Together with All Creation: Caring for God’s Living Earth, A Report of the Commission on Theology and Church Relations
I was excited to read the CTCR’s publication of a Biblical (and Lutheran) understanding of our relationship to the rest of creation around us. This is a major issue in our society today. It’s nearly impossible to pick up a paper or watch a newscast without hearing something about global warming, recycling, environmental responsibility, and many other iterations of this same theme. There are those for whom care of the earth has become essentially a religion, the primary filter through which their beliefs and actions are formulated and executed.
While reading a theological treatise may not sound like a terribly exciting thing to do compared with work or school or family commitments, these documents are useful for helping us to think through issues more carefully than we are likely to do simply by scanning Internet headlines or editorials. CTCR documents are the result of careful prayer, discussion and reflection soliciting the intellectual and theological contributions of an assortment of clergy, academics, and laity. LCMSYAM interviewed Dr. Charles Arand on this topic in November 2010 and the podcast is available on the LCMSYAM website (http://www.lcmsyam.org/Index.asp).
This document is beautiful to read, and it captures the Biblical basis for an aggressive Christian voice in the environmental forum. The Biblical creation account in Genesis 1 and 2 paints a picture of humankind in relationship to creation, people as fellow creatures and creations, while also distinct from the creation they are given stewardship of. Biblical Christians – most of all people – should bear a sensitivity to and affection for the created order around them. However in the rush to resist the deeper theological and philosophical implications of certain environmental groups and positions, this sensitivity and affection is often drown out and not expressed as vigorously as it ought to be. This document calls Biblical Christians to be consistent and intentional in their efforts both personally and publicly to live in a way that reflects a love for creation that continues despite our collective fall into sinfulness.
At 115 pages, this is not one of the CTCR’s shorter releases. However, this is as much a work of prose and poetry as it is theology. I’m personally more a fan of the wham-bam-theologize-me-man approach to theological writing. Tell me what you’re going to tell me, then tell me and back up your position, then summarize. No muss, no fuss. This is not that by a long shot. The authors lovingly craft their exposition, with plenty of Scriptural references as well as quotes from writers such as Wendell Berry.
However, in addition to the longer, more poetic exposition, there is a much, much shorter summary of the main points included as an appendix afterwards. If you’re in a rush, you can just read the summary. You miss out on much of the more beautiful language, but you come away with the core concepts in a quicker manner that might make it easier to summarize and communicate to others. This appendix might be suitable for a small group study, and young adult groups in congregations might take on this study in combination with spearheading tangible efforts to foster greater appreciation and protection of the creation around us, starting on the congregational campus. For instance, a handful of people in my last parish turned an unused stretch of church property into a massive organic garden, resulting in over 700 pounds of food donated to local food banks, in addition to sharing some of the fresh produce with those who were doing the work and others in the congregation. What a beautiful and tangible way to learn more about how to grow food while providing for the needs of those around us as well! If you want some pointers on how to start something like this at your church, feel free to get in contact with me through the LCMSYAM group on Facebook.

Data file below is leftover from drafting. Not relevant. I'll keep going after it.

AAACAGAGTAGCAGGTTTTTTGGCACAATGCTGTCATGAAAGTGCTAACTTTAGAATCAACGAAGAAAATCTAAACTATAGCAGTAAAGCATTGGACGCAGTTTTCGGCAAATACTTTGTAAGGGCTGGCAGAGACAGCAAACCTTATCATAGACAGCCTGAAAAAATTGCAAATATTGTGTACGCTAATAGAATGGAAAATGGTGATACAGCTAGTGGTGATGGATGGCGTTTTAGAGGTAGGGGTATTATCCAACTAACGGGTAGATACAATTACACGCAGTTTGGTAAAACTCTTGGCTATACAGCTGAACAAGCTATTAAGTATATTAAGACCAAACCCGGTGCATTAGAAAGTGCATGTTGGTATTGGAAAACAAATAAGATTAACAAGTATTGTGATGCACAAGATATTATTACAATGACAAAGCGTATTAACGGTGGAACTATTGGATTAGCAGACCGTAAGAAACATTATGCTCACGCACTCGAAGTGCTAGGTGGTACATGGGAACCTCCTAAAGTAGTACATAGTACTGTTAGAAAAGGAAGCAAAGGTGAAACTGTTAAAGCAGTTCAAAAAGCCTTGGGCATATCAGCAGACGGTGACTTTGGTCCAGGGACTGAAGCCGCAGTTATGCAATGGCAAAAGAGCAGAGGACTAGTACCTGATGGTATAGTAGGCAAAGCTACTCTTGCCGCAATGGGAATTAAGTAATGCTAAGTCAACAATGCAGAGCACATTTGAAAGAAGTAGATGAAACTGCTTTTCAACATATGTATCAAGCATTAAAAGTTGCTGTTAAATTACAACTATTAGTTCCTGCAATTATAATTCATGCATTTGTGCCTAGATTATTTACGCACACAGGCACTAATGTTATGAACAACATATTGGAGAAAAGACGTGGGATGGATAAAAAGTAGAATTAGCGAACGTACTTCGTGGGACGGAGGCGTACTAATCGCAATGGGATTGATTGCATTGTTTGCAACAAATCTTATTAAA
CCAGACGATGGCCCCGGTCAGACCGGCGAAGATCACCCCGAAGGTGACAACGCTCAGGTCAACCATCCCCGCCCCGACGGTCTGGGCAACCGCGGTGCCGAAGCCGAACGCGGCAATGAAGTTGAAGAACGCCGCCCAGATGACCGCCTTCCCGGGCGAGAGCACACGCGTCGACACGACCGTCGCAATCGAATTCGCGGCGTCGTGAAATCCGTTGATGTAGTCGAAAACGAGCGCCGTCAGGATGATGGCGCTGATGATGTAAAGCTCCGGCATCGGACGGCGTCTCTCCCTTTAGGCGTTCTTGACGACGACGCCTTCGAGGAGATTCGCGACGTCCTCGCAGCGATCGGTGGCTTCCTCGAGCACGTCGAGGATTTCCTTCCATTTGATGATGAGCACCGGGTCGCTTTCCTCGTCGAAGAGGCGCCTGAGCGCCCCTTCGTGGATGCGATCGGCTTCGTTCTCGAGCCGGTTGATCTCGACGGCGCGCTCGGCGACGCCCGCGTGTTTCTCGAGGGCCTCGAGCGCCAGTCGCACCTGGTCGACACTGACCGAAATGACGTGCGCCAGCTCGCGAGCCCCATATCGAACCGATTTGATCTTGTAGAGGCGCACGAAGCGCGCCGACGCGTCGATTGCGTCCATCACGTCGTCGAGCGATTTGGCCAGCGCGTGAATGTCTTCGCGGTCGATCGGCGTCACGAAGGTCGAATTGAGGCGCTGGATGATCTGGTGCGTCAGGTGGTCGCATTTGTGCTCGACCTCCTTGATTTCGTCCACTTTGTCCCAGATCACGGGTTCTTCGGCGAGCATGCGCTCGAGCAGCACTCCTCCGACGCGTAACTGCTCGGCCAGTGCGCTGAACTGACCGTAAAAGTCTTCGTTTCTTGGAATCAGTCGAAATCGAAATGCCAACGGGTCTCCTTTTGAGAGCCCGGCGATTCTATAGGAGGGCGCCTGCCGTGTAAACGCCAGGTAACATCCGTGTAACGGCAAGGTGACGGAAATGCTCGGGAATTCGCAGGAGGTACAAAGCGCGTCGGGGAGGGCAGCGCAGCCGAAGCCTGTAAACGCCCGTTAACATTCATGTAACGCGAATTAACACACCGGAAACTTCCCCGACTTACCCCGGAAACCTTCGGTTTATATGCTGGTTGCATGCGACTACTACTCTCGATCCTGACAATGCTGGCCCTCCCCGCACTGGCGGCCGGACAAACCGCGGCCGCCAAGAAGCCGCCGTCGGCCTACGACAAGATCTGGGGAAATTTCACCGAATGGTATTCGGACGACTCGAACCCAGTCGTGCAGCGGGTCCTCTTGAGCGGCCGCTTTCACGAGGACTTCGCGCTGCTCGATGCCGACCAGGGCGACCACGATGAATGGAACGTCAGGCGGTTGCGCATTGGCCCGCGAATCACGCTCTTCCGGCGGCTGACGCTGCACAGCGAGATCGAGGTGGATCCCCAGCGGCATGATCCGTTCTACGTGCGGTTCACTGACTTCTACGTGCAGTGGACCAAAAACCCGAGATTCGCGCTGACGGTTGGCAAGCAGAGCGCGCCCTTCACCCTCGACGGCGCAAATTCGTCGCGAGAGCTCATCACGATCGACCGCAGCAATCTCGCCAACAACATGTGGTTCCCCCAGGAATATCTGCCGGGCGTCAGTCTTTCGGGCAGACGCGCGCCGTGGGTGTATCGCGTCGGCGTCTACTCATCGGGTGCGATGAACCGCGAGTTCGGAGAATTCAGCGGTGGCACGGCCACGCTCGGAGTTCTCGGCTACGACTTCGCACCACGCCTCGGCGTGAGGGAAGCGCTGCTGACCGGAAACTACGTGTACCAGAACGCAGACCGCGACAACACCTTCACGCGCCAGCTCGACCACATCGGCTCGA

I particularly appreciated the first section of this publication, which provided a concise examination of some of the leading voices in environmentalism and conservationism in American history. It provides a deeper context to the clamor in the media and political arena today. Concern for the environment is not new, and not foreign to Christianity.
If there is one weakness to this work, it is that the Thoughts to Ponder and Things to Do sections that finish each section tend to sound a lot alike. There are repeated encouragements to plant gardens. Plant organic gardens. Keep planting organic gardens. Most of the recommendations are personal in scope. This makes it easy to implement, but seems to lack a broader focus. Are there Christian (or even Lutheran) organizations that lobby for environmentally respectful policies and practices, and how can individuals become involved with them? If these were noted or suggested, I don’t remember seeing them.
The shorter version of this work included as an appendix after the full document does provide a few more hints about ways to get involved, including references to particular organizations. There is a very healthy rationale for making broader involvement a smaller portion of the emphasis. As with loving our neighbor, loving creation is most effective when it is done locally – with our actual neighbors and actual portion of creation, rather than keeping our efforts in a broader, more intangible arena that doesn’t necessarily affect us personally. If we lobby for environmental reform while mistreating the portion of creation entrusted to us or our congregations, we aren’t very consistent in our witness.
Take some time to pick up this work and sit down and read it. It will take you some time, but it’s worth the effort. You’ll be enlightened and enriched both by the theological discussion as well as the loving language it is communicated through.